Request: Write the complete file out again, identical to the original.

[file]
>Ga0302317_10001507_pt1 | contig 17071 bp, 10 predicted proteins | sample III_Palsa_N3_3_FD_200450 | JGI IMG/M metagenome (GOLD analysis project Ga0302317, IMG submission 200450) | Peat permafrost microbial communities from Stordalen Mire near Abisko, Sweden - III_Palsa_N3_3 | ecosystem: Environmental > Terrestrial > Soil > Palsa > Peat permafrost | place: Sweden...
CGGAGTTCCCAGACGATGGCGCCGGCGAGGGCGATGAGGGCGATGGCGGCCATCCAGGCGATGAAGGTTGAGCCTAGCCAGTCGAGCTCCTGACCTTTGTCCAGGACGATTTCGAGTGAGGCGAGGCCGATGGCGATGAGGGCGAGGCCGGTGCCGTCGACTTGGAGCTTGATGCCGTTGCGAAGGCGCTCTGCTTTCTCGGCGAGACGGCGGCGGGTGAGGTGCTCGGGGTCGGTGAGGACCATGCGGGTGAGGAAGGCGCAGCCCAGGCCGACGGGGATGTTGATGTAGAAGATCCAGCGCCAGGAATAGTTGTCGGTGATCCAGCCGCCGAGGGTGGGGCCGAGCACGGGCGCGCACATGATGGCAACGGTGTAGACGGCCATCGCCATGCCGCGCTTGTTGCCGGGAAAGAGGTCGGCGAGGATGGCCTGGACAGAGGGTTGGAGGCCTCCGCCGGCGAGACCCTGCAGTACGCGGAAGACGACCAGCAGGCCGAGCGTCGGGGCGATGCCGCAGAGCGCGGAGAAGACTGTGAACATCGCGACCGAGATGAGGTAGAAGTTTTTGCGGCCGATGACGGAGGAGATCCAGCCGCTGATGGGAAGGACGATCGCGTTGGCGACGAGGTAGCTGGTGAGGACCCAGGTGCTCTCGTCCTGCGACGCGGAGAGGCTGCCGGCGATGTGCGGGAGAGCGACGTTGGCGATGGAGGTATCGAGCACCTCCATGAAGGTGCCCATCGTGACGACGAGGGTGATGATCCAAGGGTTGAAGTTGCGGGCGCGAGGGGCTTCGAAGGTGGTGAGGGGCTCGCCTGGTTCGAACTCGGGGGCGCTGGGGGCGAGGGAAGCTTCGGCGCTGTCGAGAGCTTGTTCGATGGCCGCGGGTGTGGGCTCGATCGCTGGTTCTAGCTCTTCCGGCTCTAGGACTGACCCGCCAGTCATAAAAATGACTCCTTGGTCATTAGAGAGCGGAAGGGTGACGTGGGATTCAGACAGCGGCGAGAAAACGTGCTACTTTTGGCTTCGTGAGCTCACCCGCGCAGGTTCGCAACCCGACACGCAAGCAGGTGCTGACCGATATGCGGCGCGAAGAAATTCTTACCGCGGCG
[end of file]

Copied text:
>Ga0302317_10001507_pt1 | contig 17071 bp, 10 predicted proteins | sample III_Palsa_N3_3_FD_200450 | JGI IMG/M metagenome (GOLD analysis project Ga0302317, IMG submission 200450) | Peat permafrost microbial communities from Stordalen Mire near Abisko, Sweden - III_Palsa_N3_3 | ecosystem: Environmental > Terrestrial > Soil > Palsa > Peat permafrost | place: Sweden...
CGGAGTTCCCAGACGATGGCGCCGGCGAGGGCGATGAGGGCGATGGCGGCCATCCAGGCGATGAAGGTTGAGCCTAGCCAGTCGAGCTCCTGACCTTTGTCCAGGACGATTTCGAGTGAGGCGAGGCCGATGGCGATGAGGGCGAGGCCGGTGCCGTCGACTTGGAGCTTGATGCCGTTGCGAAGGCGCTCTGCTTTCTCGGCGAGACGGCGGCGGGTGAGGTGCTCGGGGTCGGTGAGGACCATGCGGGTGAGGAAGGCGCAGCCCAGGCCGACGGGGATGTTGATGTAGAAGATCCAGCGCCAGGAATAGTTGTCGGTGATCCAGCCGCCGAGGGTGGGGCCGAGCACGGGCGCGCACATGATGGCAACGGTGTAGACGGCCATCGCCATGCCGCGCTTGTTGCCGGGAAAGAGGTCGGCGAGGATGGCCTGGACAGAGGGTTGGAGGCCTCCGCCGGCGAGACCCTGCAGTACGCGGAAGACGACCAGCAGGCCGAGCGTCGGGGCGATGCCGCAGAGCGCGGAGAAGACTGTGAACATCGCGACCGAGATGAGGTAGAAGTTTTTGCGGCCGATGACGGAGGAGATCCAGCCGCTGATGGGAAGGACGATCGCGTTGGCGACGAGGTAGCTGGTGAGGACCCAGGTGCTCTCGTCCTGCGACGCGGAGAGGCTGCCGGCGATGTGCGGGAGAGCGACGTTGGCGATGGAGGTATCGAGCACCTCCATGAAGGTGCCCATCGTGACGACGAGGGTGATGATCCAAGGGTTGAAGTTGCGGGCGCGAGGGGCTTCGAAGGTGGTGAGGGGCTCGCCTGGTTCGAACTCGGGGGCGCTGGGGGCGAGGGAAGCTTCGGCGCTGTCGAGAGCTTGTTCGATGGCCGCGGGTGTGGGCTCGATCGCTGGTTCTAGCTCTTCCGGCTCTAGGACTGACCCGCCAGTCATAAAAATGACTCCTTGGTCATTAGAGAGCGGAAGGGTGACGTGGGATTCAGACAGCGGCGAGAAAACGTGCTACTTTTGGCTTCGTGAGCTCACCCGCGCAGGTTCGCAACCCGACACGCAAGCAGGTGCTGACCGATATGCGGCGCGAAGAAATTCTTACCGCGGCG